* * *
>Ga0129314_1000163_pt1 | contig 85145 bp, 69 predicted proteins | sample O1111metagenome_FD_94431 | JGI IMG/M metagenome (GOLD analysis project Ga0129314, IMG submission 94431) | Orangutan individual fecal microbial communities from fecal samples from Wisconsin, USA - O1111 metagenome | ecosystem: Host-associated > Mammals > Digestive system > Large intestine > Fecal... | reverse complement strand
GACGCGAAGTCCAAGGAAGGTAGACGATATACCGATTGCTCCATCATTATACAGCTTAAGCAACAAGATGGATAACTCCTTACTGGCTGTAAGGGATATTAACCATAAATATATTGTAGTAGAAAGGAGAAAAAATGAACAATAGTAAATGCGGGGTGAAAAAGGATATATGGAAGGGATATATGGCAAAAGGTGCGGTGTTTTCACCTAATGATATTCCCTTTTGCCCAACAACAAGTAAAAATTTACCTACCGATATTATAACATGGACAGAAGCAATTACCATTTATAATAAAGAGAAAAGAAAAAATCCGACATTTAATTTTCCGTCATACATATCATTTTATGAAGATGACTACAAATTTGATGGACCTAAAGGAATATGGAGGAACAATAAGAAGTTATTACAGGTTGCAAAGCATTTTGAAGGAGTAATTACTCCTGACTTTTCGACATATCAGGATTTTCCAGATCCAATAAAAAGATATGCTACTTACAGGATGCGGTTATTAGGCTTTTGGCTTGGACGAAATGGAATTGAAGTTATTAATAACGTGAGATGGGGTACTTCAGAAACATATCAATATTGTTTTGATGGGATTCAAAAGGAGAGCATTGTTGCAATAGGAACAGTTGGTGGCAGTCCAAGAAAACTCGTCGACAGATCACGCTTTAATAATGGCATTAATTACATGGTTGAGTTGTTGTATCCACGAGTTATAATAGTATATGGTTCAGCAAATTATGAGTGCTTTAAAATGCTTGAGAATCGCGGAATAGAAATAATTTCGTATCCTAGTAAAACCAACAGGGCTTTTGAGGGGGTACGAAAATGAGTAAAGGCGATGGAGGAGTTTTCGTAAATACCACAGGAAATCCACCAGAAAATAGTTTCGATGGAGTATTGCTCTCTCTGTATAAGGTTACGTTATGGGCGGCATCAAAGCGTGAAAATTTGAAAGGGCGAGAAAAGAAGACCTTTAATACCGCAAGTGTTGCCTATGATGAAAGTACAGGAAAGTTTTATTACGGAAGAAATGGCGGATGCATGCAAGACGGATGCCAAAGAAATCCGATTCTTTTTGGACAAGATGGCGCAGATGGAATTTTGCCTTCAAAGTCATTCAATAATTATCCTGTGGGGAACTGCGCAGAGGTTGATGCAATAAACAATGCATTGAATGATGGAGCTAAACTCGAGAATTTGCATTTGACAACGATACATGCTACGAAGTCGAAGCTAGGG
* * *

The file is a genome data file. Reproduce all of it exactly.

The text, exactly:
>Ga0129314_1000163_pt1 | contig 85145 bp, 69 predicted proteins | sample O1111metagenome_FD_94431 | JGI IMG/M metagenome (GOLD analysis project Ga0129314, IMG submission 94431) | Orangutan individual fecal microbial communities from fecal samples from Wisconsin, USA - O1111 metagenome | ecosystem: Host-associated > Mammals > Digestive system > Large intestine > Fecal... | reverse complement strand
GACGCGAAGTCCAAGGAAGGTAGACGATATACCGATTGCTCCATCATTATACAGCTTAAGCAACAAGATGGATAACTCCTTACTGGCTGTAAGGGATATTAACCATAAATATATTGTAGTAGAAAGGAGAAAAAATGAACAATAGTAAATGCGGGGTGAAAAAGGATATATGGAAGGGATATATGGCAAAAGGTGCGGTGTTTTCACCTAATGATATTCCCTTTTGCCCAACAACAAGTAAAAATTTACCTACCGATATTATAACATGGACAGAAGCAATTACCATTTATAATAAAGAGAAAAGAAAAAATCCGACATTTAATTTTCCGTCATACATATCATTTTATGAAGATGACTACAAATTTGATGGACCTAAAGGAATATGGAGGAACAATAAGAAGTTATTACAGGTTGCAAAGCATTTTGAAGGAGTAATTACTCCTGACTTTTCGACATATCAGGATTTTCCAGATCCAATAAAAAGATATGCTACTTACAGGATGCGGTTATTAGGCTTTTGGCTTGGACGAAATGGAATTGAAGTTATTAATAACGTGAGATGGGGTACTTCAGAAACATATCAATATTGTTTTGATGGGATTCAAAAGGAGAGCATTGTTGCAATAGGAACAGTTGGTGGCAGTCCAAGAAAACTCGTCGACAGATCACGCTTTAATAATGGCATTAATTACATGGTTGAGTTGTTGTATCCACGAGTTATAATAGTATATGGTTCAGCAAATTATGAGTGCTTTAAAATGCTTGAGAATCGCGGAATAGAAATAATTTCGTATCCTAGTAAAACCAACAGGGCTTTTGAGGGGGTACGAAAATGAGTAAAGGCGATGGAGGAGTTTTCGTAAATACCACAGGAAATCCACCAGAAAATAGTTTCGATGGAGTATTGCTCTCTCTGTATAAGGTTACGTTATGGGCGGCATCAAAGCGTGAAAATTTGAAAGGGCGAGAAAAGAAGACCTTTAATACCGCAAGTGTTGCCTATGATGAAAGTACAGGAAAGTTTTATTACGGAAGAAATGGCGGATGCATGCAAGACGGATGCCAAAGAAATCCGATTCTTTTTGGACAAGATGGCGCAGATGGAATTTTGCCTTCAAAGTCATTCAATAATTATCCTGTGGGGAACTGCGCAGAGGTTGATGCAATAAACAATGCATTGAATGATGGAGCTAAACTCGAGAATTTGCATTTGACAACGATACATGCTACGAAGTCGAAGCTAGGG